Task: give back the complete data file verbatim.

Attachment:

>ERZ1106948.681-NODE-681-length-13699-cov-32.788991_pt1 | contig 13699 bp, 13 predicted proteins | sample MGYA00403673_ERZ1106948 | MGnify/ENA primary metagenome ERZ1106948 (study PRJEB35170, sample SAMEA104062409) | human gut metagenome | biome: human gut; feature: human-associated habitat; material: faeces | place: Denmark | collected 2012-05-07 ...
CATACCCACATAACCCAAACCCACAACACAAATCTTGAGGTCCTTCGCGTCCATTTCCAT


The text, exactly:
>ERZ1106948.681-NODE-681-length-13699-cov-32.788991_pt1 | contig 13699 bp, 13 predicted proteins | sample MGYA00403673_ERZ1106948 | MGnify/ENA primary metagenome ERZ1106948 (study PRJEB35170, sample SAMEA104062409) | human gut metagenome | biome: human gut; feature: human-associated habitat; material: faeces | place: Denmark | collected 2012-05-07 ...
CATACCCACATAACCCAAACCCACAACACAAATCTTGAGGTCCTTCGCGTCCATTTCCAT